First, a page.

How to Remove an Old Concrete and Tile Floor

by Jim Bessey


You may have a bullet-proof bathroom floor. Up until the last two decades of the 90s, concrete and tile bathroom floors were common. The guys who installed these super-strong floors were as much masons as tile men. You could drop an anvil on a concrete floor and barely chip a tile. In fact, you could fire a .38 from below and the floor would stop the bullet. Seriously.

tile over concrete floors in blue and pink

These old tile over concrete floors last forever! Notice the threshold?

Thirty years later, most of us want these GONE. “That floor will never wear out,” you silently scream. You’re right; it won’t. The decision to replace a poured-concrete-under-tile bathroom floor is usually made on looks alone–as in, “I can’t stand to look at this thing one more day!” The tiles are tiny, in pastel shades of pink and green or blue, and they have sparkles in them, for Heaven’s sake!

OK, how do you get rid of a floor like this?

“you’re probably the kind of person who enjoys making his or her own gravel from boulders”

Smart people pay professionals to do the dirty deed. But some folks–maybe you–love to tackle difficult, dusty, back-breaking jobs themselves. Why? Perhaps you just hate going to the gym, and you need a really good work-out. That’s fine, even commendable. Before you give it a try, consider this list of…

Tools and things you’ll need for the job:
●    Plastic sheeting for sealing doorways and protecting nearby floors
●    Box fan for the window, if you have a window
●    High quality dust mask(s)
●    OSHA-certified safety glass or goggles
●    Good work gloves
●    Knee-pads or kneeling pad
●    Buckets or bins for hauling debris
●    Hammers large and small
●    Prybars large and small
●    Diagonal cutters or pliers for removing old fasteners
●    One or two cold chisels (sometimes)
●    Tin-snips (usually)
●    Tools for removing your toilet

Discouraged yet? If you’re still reading, you’re probably the kind of person who enjoys making his or her own gravel from boulders. Or you have a teenage son or two who need to ‘learn a good work lesson.’ (That excuse works well for me!) Let’s talk first about…

Safety issues:

Removing tile and concrete, in many cases over one inch thick, creates a big mess. Flying bits of ceramic tile can be very sharp, and cut like a scalpel. The concrete dust is a skin and eye irritant, not to be taken lightly. Don’t let this kind of dust filter into the rest of your house. (TIP: Seal off any forced-air heat registers in the room)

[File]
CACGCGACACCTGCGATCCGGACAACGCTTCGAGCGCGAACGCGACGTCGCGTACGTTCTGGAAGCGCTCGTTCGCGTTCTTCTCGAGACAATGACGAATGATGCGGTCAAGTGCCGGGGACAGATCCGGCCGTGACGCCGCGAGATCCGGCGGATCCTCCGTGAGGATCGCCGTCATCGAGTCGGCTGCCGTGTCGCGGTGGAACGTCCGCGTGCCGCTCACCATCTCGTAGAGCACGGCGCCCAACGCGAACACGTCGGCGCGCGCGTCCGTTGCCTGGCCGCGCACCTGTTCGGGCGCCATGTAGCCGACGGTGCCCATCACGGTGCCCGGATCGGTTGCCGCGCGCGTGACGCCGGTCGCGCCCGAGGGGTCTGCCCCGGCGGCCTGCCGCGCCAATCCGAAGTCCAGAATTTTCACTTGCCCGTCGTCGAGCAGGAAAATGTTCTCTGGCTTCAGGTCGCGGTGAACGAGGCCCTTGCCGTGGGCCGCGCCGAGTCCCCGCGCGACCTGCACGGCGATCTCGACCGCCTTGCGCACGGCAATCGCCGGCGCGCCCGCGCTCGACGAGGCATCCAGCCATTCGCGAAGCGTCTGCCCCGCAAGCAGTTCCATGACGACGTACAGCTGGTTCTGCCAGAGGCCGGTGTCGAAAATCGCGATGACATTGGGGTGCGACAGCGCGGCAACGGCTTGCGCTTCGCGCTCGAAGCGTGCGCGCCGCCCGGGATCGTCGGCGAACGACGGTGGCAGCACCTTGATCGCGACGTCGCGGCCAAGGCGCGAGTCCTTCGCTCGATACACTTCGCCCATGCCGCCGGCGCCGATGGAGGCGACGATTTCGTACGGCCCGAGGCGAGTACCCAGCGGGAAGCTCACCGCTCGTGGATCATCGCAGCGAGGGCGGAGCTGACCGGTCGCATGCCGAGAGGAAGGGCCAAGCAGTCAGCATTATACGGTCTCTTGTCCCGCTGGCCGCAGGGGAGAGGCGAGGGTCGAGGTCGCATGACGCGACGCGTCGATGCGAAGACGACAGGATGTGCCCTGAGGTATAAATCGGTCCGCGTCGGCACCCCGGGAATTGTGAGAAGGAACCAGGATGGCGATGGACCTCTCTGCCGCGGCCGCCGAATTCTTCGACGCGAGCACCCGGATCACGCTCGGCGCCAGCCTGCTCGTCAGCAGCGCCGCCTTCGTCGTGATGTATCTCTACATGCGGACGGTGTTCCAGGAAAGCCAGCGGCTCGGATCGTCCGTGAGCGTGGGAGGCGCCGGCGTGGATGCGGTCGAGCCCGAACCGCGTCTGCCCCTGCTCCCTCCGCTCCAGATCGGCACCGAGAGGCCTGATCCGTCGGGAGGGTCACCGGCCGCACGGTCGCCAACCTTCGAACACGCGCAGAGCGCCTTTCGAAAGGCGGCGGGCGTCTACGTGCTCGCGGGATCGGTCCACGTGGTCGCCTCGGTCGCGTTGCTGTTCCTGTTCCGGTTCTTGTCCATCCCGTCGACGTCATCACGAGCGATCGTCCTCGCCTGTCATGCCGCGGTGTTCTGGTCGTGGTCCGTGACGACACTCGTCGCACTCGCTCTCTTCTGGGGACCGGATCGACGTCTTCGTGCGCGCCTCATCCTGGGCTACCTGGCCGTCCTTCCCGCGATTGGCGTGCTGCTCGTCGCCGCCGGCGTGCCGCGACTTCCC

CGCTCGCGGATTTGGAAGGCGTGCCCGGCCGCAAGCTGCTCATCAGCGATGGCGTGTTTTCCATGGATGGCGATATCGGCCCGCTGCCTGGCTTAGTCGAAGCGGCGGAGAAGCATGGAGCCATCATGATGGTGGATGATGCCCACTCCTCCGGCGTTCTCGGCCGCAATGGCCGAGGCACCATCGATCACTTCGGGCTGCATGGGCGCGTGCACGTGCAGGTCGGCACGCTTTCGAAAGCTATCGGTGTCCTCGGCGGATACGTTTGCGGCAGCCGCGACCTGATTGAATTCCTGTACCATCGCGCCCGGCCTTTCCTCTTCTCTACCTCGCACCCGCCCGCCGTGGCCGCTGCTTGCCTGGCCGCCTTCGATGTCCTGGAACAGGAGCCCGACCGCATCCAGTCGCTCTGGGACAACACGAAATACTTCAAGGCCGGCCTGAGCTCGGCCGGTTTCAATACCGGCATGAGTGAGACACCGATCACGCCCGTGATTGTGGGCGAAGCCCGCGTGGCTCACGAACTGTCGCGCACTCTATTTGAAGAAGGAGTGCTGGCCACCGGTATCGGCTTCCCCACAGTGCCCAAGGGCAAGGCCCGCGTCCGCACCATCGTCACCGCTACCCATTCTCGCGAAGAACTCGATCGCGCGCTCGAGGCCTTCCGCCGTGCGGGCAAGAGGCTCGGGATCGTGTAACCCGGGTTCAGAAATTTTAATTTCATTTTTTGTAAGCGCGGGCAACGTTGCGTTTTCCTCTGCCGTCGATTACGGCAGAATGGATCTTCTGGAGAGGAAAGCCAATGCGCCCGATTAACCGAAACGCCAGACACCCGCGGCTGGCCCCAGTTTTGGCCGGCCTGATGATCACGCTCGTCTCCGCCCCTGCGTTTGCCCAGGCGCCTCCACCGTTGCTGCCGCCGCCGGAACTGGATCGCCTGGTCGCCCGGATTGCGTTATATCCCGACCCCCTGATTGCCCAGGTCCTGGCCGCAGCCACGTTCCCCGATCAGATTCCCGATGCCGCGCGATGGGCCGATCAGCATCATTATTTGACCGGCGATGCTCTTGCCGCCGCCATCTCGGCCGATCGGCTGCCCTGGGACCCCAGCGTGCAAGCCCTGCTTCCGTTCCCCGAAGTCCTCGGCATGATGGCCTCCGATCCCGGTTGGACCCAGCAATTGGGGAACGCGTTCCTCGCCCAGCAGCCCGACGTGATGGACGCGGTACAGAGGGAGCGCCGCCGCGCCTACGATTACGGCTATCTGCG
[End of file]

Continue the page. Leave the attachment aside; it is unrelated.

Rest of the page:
Furthermore, if the floor comes out in big chunks, these will be heavy. This type of floor can easily weigh 10 pounds per square foot. Not only that, there’s almost always some sort of wire mesh down near the original wood floor. That stuff will cut you wide and deep. Work carefully, methodically, and never use more force than you can safely control (though you will be tempted to do so).

Always wear gloves, safety glasses, dust mask or respirator, and protective clothing like jeans and sweatshirts (even if it’s summertime).

Removing the floor itself…

Isn’t terribly difficult. It’s just dusty and sweaty and slightly dangerous. Never try to work around the toilet–you’re sure to break it. (That’s a mess you don’t want, trust us.) If you’ll be working with the bathtub in place, protect the front of it from flying chips. Ideally, both tub and vanity are not in the room. In that case, you can begin removing the floor from either open area. Oftentimes, though, replacing the floor is the whole job. You have to find a place where you can get leverage beneath the concrete; that’s the tricky part.

If the doorway is the only place you can start, begin by removing the old marble threshold. Don’t worry, it will break. Poke a prybar beneath it and carefully apply pressure. Once the marble cracks, pry one part up and out. This gives you a spot to continue prying and breaking up the concrete beneath those ancient tiles.

You can use a sledge-hammer…

But that can send tile chips flying around the room. Use the sledge, instead, to create fractures in the concrete–not to “bust up” the tile surface. Your goal is to break up the floor in small sections, about the size of a dinner plate. The wire mesh underneath will rip, if you’re lucky; or you’ll have to use the tin-snips to cut it as you go. Often, that wire is nailed or stapled to the wood sub-floor. Be wary of sharp, rusty fasteners.

Use buckets or bins to haul away the debris.

Don’t try to carry big slabs, unless you love back pain. When the old floor comes up in larger sections, use the sledge-hammer to crack those into pieces. Slide an old piece of wood underneath to allow the concrete to fracture easily. Have we mentioned how sharp the wire mesh is? Cut it, bend it around the little pieces, and always wear good work gloves (not the brown cotton ones).

Eventually you’ll be down to just dust, some bits of black felt paper, and a few old fasteners stuck in the wood floor. Use a dustpan and brush to gather as much of the dust as possible. Save the vacuum cleaner for final clean-up. Pull or pry-up any old staples or nails–don’t kneel on those!

When the old floor’s all gone, you might need to repair or patch some sections of the sub-floor. Unfortunately, you can’t know what you’ll find beneath that bullet-proof concrete and tile surface until it’s out. Be sure your sub-floor and joists are in good shape before you move on to installing whatever new floor you’ve chosen. Then it’s break-time!